In scene action, let the protagonist state the scene goal from the outset. It can be conveyed internally, as an intention. It can be spoken aloud. It can be acted upon. No matter what method is used, there’s no need to hide the scene goal from readers.

Conflict should have a strategy:

I’m repeating this point because it’s important.

My writing teacher, Jack Bickham, used to define story conflict as two goals in direct opposition. That’s absolutely correct, but there’s more to writing conflict than that. When your protagonist enters a scene, she’s planning the steps she’s going to take to accomplish her objective. She’s anticipating who might oppose her intention and weighing options on how to best thwart that opposition.

Likewise, the scene’s antagonist will have a strategy in play as well. Just as two chess players plan their moves well in advance, a scene’s characters are thinking ahead about what they want and how they’re going to get it.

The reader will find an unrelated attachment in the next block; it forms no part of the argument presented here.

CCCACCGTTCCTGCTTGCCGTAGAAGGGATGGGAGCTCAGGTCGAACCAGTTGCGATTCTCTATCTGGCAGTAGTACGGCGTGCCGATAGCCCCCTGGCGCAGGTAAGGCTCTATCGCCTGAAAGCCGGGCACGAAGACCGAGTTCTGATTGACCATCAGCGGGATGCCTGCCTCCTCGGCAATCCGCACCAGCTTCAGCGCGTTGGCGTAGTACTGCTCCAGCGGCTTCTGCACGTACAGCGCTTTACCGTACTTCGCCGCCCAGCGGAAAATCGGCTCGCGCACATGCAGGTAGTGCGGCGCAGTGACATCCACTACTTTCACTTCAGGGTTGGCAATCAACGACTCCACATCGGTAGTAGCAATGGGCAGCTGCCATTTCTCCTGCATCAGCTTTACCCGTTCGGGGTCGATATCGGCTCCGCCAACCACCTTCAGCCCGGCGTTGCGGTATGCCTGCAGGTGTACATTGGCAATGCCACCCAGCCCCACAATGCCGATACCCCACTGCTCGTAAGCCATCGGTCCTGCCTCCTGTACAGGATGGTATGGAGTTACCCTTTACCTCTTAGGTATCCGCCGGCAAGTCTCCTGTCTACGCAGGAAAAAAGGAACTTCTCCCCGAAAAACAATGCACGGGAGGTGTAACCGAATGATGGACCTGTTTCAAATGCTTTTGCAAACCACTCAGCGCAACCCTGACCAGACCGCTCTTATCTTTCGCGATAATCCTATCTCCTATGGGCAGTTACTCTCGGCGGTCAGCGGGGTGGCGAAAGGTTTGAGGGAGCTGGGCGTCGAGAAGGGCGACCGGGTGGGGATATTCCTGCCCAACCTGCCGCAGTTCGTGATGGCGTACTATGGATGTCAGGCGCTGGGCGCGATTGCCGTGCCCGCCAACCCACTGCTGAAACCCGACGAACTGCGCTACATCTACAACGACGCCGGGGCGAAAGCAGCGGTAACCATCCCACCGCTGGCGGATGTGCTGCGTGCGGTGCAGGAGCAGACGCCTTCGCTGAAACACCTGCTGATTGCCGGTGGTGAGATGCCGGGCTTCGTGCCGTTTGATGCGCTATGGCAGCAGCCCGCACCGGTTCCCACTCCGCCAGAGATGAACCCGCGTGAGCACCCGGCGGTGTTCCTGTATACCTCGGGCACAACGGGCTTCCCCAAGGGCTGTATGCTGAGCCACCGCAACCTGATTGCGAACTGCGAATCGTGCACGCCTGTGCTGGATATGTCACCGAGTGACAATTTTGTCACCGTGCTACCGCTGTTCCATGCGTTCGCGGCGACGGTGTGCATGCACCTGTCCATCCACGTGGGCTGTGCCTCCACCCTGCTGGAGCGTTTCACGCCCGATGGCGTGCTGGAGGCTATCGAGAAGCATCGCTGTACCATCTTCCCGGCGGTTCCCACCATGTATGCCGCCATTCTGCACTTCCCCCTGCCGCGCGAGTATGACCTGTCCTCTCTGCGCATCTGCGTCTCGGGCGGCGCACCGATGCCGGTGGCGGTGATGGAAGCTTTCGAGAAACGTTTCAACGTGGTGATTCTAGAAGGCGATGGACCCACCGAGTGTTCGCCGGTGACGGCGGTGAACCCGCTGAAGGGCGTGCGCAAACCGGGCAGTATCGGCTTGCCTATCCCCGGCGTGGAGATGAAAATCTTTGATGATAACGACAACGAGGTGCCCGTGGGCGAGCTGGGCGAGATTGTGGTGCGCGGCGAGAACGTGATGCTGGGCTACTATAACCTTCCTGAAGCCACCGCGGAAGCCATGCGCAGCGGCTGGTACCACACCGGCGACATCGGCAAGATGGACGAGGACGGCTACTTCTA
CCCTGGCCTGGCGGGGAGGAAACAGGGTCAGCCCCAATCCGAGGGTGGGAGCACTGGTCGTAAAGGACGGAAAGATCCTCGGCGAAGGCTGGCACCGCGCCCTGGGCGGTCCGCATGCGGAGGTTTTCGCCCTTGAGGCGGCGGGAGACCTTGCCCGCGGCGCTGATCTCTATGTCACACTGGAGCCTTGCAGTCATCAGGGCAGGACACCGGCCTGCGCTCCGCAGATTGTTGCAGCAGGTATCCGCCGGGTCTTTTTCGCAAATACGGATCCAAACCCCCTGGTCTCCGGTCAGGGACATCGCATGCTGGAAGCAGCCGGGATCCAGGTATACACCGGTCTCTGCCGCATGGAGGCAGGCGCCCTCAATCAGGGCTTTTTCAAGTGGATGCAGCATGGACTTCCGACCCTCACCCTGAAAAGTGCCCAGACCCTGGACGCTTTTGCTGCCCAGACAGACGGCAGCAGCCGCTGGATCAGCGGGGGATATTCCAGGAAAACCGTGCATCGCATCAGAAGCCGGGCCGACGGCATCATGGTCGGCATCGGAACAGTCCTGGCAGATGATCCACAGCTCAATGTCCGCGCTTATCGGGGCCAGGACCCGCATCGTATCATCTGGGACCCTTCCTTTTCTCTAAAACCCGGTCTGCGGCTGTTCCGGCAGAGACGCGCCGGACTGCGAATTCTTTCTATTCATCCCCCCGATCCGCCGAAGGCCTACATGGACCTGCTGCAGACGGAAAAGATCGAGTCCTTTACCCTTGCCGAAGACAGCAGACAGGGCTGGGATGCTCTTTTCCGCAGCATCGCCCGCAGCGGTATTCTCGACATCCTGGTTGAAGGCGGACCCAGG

Scene conflict should not be predictable:

I find the most enjoyable aspect of writing a scene is blowing that carefully planned strategy out of the water.

In other words, my protagonist often finds his opponent to be smarter than expected, or craftier, or more manipulative, or more ruthless. This isn’t to make my protagonist look stupid or inept. Instead, it’s to keep him off balance, to challenge and test him.

That challenge isn’t there just to defeat my protagonist. It’s to force him to try harder than he intended. When he has to struggle and adapt quickly, then he’s going to show readers what he’s really made of.

What’s the outcome?

Scenes should end definitively and not just trail off or stop before completion. If you pay money to watch a tennis match, you want to see the finish. Is it victory or defeat for the athlete you’re cheering for?

In chess, a stalemate is less satisfying than a conclusive win/lose outcome.

A scene ends when the protagonist either achieves his scene goal or loses it. There’s an answer, good or bad.

The sleuth interrogates a suspect for answers but doesn’t get the information he expected. The scientist tries to flee with the secret formula and is shot in the back before he can escape. The wallflower is asked to dance by a handsome young man in uniform.

Remember:  the scene should surprise the protagonist by delivering much tougher opposition than she expects, never easier; the protagonist must counter manipulation and maneuver from the antagonist; the scene conflict should escalate as it goes; and the scene should end with an outcome.